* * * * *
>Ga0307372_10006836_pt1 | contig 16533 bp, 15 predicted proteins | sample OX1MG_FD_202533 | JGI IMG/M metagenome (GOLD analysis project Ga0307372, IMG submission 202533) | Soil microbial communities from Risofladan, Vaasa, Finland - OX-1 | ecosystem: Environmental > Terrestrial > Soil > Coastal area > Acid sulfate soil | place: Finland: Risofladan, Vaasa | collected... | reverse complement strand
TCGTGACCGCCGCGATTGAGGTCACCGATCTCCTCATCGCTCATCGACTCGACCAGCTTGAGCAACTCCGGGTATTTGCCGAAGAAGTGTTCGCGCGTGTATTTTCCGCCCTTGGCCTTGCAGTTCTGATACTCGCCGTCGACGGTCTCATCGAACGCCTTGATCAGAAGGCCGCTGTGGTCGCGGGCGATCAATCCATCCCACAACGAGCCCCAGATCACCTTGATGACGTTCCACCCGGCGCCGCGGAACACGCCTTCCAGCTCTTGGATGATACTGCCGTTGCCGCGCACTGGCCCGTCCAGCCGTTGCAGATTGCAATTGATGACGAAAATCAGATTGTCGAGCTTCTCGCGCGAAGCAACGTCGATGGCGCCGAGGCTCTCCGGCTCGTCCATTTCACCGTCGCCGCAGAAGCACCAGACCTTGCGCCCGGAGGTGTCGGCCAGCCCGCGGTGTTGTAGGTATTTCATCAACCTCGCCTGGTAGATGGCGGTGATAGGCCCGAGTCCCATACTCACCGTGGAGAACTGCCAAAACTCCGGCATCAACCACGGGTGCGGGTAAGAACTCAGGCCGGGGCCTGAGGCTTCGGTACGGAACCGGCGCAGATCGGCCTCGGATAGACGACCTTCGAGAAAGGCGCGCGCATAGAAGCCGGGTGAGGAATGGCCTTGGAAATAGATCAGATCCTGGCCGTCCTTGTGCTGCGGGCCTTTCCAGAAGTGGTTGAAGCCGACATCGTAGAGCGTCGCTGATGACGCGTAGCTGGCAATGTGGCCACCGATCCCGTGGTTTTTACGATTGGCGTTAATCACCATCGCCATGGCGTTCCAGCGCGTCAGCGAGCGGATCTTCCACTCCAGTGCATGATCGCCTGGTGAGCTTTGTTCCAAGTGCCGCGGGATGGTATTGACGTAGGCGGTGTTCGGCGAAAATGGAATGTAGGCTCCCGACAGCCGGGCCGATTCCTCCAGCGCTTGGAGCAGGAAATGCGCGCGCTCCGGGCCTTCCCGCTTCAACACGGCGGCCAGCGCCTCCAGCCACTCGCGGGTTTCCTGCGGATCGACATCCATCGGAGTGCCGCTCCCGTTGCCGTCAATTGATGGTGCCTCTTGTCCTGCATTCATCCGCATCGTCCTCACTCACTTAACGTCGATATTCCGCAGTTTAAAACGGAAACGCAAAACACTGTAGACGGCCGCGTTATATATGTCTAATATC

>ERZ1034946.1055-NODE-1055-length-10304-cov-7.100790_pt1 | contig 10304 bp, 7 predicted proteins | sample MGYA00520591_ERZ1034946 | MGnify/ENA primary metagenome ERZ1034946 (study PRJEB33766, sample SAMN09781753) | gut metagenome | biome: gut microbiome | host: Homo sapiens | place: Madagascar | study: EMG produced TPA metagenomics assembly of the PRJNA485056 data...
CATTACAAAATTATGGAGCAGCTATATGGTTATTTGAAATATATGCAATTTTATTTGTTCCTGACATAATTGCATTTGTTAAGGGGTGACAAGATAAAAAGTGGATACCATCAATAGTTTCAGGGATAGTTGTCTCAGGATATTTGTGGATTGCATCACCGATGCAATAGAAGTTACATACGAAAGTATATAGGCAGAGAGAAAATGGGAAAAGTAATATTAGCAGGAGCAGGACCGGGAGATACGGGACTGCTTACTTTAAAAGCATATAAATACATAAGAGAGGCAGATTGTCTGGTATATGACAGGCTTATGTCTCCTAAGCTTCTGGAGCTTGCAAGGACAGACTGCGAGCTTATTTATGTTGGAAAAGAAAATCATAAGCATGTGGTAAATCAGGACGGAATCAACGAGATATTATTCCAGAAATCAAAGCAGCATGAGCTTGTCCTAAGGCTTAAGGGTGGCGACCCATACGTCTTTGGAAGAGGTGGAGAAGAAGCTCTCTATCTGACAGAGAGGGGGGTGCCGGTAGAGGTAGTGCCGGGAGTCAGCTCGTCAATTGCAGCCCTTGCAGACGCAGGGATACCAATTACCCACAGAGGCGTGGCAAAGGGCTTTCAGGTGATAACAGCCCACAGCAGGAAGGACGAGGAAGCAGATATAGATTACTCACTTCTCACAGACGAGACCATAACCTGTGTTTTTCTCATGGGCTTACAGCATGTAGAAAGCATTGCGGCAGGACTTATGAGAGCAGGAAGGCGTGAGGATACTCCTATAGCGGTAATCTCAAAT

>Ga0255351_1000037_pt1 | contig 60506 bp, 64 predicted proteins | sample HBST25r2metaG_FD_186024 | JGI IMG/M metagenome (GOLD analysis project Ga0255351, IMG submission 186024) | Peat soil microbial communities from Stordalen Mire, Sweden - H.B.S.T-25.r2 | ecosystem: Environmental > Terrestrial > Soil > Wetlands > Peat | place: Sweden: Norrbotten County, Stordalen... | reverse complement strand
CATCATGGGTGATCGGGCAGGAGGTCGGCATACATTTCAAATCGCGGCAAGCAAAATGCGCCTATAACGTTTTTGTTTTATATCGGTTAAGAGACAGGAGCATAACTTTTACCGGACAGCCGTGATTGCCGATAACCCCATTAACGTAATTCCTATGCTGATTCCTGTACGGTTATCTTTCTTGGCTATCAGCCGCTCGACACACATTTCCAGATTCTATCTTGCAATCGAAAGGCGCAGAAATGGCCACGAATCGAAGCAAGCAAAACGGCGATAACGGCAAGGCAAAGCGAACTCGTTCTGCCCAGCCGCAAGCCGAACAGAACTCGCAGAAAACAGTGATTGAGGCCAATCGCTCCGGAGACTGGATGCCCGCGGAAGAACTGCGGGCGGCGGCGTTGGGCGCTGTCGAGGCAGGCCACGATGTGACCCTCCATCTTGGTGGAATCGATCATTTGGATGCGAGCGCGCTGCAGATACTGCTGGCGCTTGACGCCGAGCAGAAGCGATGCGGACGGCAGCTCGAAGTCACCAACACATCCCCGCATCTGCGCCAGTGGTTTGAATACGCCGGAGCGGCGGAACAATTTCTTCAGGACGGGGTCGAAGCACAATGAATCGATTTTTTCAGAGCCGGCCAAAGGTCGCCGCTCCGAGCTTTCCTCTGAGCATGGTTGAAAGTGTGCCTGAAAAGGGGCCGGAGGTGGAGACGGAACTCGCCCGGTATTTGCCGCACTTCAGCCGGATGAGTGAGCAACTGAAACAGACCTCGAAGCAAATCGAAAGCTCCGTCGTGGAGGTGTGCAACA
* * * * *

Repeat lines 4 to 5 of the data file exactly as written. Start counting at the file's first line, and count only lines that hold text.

CATTACAAAATTATGGAGCAGCTATATGGTTATTTGAAATATATGCAATTTTATTTGTTCCTGACATAATTGCATTTGTTAAGGGGTGACAAGATAAAAAGTGGATACCATCAATAGTTTCAGGGATAGTTGTCTCAGGATATTTGTGGATTGCATCACCGATGCAATAGAAGTTACATACGAAAGTATATAGGCAGAGAGAAAATGGGAAAAGTAATATTAGCAGGAGCAGGACCGGGAGATACGGGACTGCTTACTTTAAAAGCATATAAATACATAAGAGAGGCAGATTGTCTGGTATATGACAGGCTTATGTCTCCTAAGCTTCTGGAGCTTGCAAGGACAGACTGCGAGCTTATTTATGTTGGAAAAGAAAATCATAAGCATGTGGTAAATCAGGACGGAATCAACGAGATATTATTCCAGAAATCAAAGCAGCATGAGCTTGTCCTAAGGCTTAAGGGTGGCGACCCATACGTCTTTGGAAGAGGTGGAGAAGAAGCTCTCTATCTGACAGAGAGGGGGGTGCCGGTAGAGGTAGTGCCGGGAGTCAGCTCGTCAATTGCAGCCCTTGCAGACGCAGGGATACCAATTACCCACAGAGGCGTGGCAAAGGGCTTTCAGGTGATAACAGCCCACAGCAGGAAGGACGAGGAAGCAGATATAGATTACTCACTTCTCACAGACGAGACCATAACCTGTGTTTTTCTCATGGGCTTACAGCATGTAGAAAGCATTGCGGCAGGACTTATGAGAGCAGGAAGGCGTGAGGATACTCCTATAGCGGTAATCTCAAAT

>Ga0255351_1000037_pt1 | contig 60506 bp, 64 predicted proteins | sample HBST25r2metaG_FD_186024 | JGI IMG/M metagenome (GOLD analysis project Ga0255351, IMG submission 186024) | Peat soil microbial communities from Stordalen Mire, Sweden - H.B.S.T-25.r2 | ecosystem: Environmental > Terrestrial > Soil > Wetlands > Peat | place: Sweden: Norrbotten County, Stordalen... | reverse complement strand